The latest addition to my website is Iraj Pezeshkzad‘s حافظ ناشنيده پند (Hafez in Love). This is a wonderful book about a period in the life of Khwāja Shams-ud-Dīn Muḥammad Ḥāfeẓ-e Shīrāzī, better known as Hafez, the fourteenth century Persian poet. A new ruler has taken over (by force) in Shiraz, where this book is set – Mubariz al-Din Muhammad, known as Mobarez in this book, and Hafez, not known for his tact, risks making an enemy of him and others, including the police chief who is as attracted to the poet Jahan Malek Khatun as Hafez is. She, of course, prefers Hafez but the police chief now has two reason to get rid of Hafez. Hafez seems to be indifferent to the danger he faces,though his friends are not, while he prefers to focus on his poetry, his lively social life and Jahan Malek Khatun. When he is arrested, it seems that his friends were right. It is a lively book with an interesting plot and lots of colourful and poetic discussion among the poets.
The latest addition to my website is Tahi Saihate‘s 星か獣になる季節 (Astral Season Beastly Season). Two seventeen- year old boys are obsessed with a J-Pop star, attending all her concerts. When she is accused of murder, the two, who are in the same class but are polar opposites and have rarely spoken to one another before, get together to save her and they try to do this by one of them, Morishita, doing further killings so that the police will suspect him and not her while the other, Yamashiro, is reluctantly dragged in. The killing spree continues… The second part, set two years later, has three survivors reviewing the situation. It is a chilling and somewhat sinister book but superbly well told.
The latest addition to my website is Dmitri Lipskerov‘s О нём и о бабочках (The Tool and the Butterflies). This is a complex story, focusing on one Arseny Iratov who, at the beginning of the novel, is rich (money made from Soviet-era illegal currency speculation, and later dealing in precious stones and an architectural business he owns) with a much younger, loving girlfriend, Vera. One day he wakes up to find his genitals have disappeared (the tool of the title). Soon other men are in the same situation. Meanwhile we are following a series of people, mainly male, who seem to be connected to him (one is his grandson) who seem to be different, on the face of it ordinary people, but with strange powers and knowledge, particularly detailed knowledge of Arseny and his life and, in the case of the grandson, superior intelligence. While telling his complicated tale, Lipskerov is wittily satirising contemporary Russia – corruption, drunkenness and the like. It is a very clever and original book and well worth reading.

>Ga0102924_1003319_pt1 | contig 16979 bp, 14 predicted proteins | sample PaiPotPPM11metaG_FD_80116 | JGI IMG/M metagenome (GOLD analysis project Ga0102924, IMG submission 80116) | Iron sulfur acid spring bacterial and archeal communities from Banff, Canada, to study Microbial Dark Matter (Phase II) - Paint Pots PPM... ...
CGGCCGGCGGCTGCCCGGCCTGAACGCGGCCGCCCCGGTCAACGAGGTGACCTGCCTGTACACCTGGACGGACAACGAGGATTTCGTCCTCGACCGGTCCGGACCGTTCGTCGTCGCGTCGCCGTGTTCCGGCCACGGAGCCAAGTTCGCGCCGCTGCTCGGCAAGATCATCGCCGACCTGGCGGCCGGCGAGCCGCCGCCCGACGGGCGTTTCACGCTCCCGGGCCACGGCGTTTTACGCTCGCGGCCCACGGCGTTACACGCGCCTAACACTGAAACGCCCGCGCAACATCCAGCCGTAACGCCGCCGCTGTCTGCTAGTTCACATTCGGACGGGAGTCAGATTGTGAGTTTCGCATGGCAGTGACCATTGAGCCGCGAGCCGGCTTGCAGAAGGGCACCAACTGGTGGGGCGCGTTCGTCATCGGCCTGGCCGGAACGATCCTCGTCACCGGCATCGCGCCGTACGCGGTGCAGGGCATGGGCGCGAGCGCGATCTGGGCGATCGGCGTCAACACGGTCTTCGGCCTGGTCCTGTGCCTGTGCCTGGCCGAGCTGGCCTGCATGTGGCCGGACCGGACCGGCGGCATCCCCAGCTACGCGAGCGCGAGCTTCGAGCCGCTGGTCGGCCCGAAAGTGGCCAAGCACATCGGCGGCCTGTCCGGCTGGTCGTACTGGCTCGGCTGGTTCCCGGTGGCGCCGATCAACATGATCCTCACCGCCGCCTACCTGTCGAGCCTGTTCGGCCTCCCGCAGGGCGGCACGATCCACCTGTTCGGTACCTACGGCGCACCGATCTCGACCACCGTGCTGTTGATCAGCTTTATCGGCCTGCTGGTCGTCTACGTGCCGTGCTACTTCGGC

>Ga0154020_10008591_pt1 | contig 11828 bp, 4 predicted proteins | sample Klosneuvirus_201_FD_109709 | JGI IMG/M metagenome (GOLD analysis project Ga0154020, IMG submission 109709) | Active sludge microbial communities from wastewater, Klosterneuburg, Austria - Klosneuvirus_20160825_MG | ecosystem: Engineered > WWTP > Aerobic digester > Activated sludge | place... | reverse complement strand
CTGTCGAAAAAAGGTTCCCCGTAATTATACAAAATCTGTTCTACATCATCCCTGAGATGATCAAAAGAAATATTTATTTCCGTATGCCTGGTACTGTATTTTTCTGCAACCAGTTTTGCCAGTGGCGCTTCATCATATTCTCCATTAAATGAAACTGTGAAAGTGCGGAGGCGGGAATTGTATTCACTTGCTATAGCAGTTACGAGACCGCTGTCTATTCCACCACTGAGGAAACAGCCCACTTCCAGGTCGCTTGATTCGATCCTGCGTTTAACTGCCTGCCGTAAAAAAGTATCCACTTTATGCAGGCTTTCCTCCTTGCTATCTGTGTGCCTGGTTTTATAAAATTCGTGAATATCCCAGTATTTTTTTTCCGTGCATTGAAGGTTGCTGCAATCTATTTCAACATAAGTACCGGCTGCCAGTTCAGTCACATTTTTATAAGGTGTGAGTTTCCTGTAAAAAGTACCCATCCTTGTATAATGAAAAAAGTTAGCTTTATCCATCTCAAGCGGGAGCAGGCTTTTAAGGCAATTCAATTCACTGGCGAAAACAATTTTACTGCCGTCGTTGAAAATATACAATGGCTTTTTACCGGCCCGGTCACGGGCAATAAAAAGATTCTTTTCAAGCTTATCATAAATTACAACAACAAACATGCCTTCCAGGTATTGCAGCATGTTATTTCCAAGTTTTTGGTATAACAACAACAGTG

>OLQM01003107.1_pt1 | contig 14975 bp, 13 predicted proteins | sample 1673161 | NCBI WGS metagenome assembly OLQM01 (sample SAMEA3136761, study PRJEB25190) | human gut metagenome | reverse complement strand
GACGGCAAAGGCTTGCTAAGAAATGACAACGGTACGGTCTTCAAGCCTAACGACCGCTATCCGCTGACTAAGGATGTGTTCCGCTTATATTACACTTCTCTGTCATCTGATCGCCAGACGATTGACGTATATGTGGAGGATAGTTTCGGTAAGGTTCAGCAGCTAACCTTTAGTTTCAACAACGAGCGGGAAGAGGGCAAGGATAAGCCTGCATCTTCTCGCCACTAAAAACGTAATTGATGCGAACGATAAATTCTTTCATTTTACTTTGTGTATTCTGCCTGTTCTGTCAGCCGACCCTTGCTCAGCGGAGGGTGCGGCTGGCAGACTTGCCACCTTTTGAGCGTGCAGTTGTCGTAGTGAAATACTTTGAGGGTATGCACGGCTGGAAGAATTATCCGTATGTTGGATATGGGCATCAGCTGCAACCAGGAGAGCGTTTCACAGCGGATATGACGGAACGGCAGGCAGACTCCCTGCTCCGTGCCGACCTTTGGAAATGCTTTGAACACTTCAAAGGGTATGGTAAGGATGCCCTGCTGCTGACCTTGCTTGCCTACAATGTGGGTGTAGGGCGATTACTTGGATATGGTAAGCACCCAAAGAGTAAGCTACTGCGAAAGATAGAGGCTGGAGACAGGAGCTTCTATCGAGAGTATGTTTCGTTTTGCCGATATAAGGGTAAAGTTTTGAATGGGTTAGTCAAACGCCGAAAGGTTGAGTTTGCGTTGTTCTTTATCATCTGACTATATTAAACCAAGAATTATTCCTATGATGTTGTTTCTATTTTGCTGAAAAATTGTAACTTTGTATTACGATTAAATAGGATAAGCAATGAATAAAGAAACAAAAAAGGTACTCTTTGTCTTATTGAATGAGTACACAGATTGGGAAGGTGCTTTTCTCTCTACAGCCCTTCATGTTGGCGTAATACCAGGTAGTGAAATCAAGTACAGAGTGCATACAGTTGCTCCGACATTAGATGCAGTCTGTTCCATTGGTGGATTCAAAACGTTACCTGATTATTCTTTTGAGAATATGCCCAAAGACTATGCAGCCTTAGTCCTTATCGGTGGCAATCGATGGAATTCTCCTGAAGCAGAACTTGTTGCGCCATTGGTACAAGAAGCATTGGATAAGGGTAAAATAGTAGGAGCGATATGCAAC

The latest addition to my website is Andriy Kokotiukha‘s Адвокат iз Личакiвської (The Lawyer from Lychakiv Street). It is set in 1908, primarily in Lviv, now in Ukraine but then called Lemberg and in the Austro-Hungarian empire, with a majority Polish-speaking population. Our hero is Klymentiy Nazarovych Koshovy, known as Klym, a lawyer from Kyiv, who had been arrested for subversive activities but had been freed thanks to the influence of his father and had decided to flee to Lviv, to stay with his friend, Genyk Soyka. However, when he arrives he finds Soyka dead, apparently a suicide but, in fact, a murder. Much of the book is his Sherlock Holmes-type investigation, involving murky Russia/Ukrainain/Austrian politics, terrorism and the murky underworld of Lviv, and with our hero, like Sherlock Holmes, always one step ahead of the police.
Every year I plan to give an indication of books published 50, 100, 150 and 200 years ago and every year I forget. This year I remembered so here goes.
Not a bumper year. It included Goethe’s Wilhelm Meisters Wanderjahre (Wilhelm Meister’s Journeyman Years), the follow-up to his better-known Wilhelm Meisters Lehrjahre (Wilhelm Meister’s Apprenticeship)
Walter Scott’s Kenilworth
James Fenimore Cooper’s The Spy and Shelley’s Adonaïs. I have to admit to having read none of them.
Definitely a better year with George Eliot’s Middlemarch (the first instalments) being the highlight and also including:
Henry James’ Watch and Ward
George Meredith ‘s The Adventures of Harry Richmond
Palgrave’s Personal Narrative of a Year’s Journey through Central and Eastern Arabia
Émile Zola’s La Fortune des Rougon
Lewis Carroll ‘s Through the Looking-Glass and What Alice Found There
Charles Darwin’s The Descent of Man, and Selection in Relation to Sex. And I have read all of them.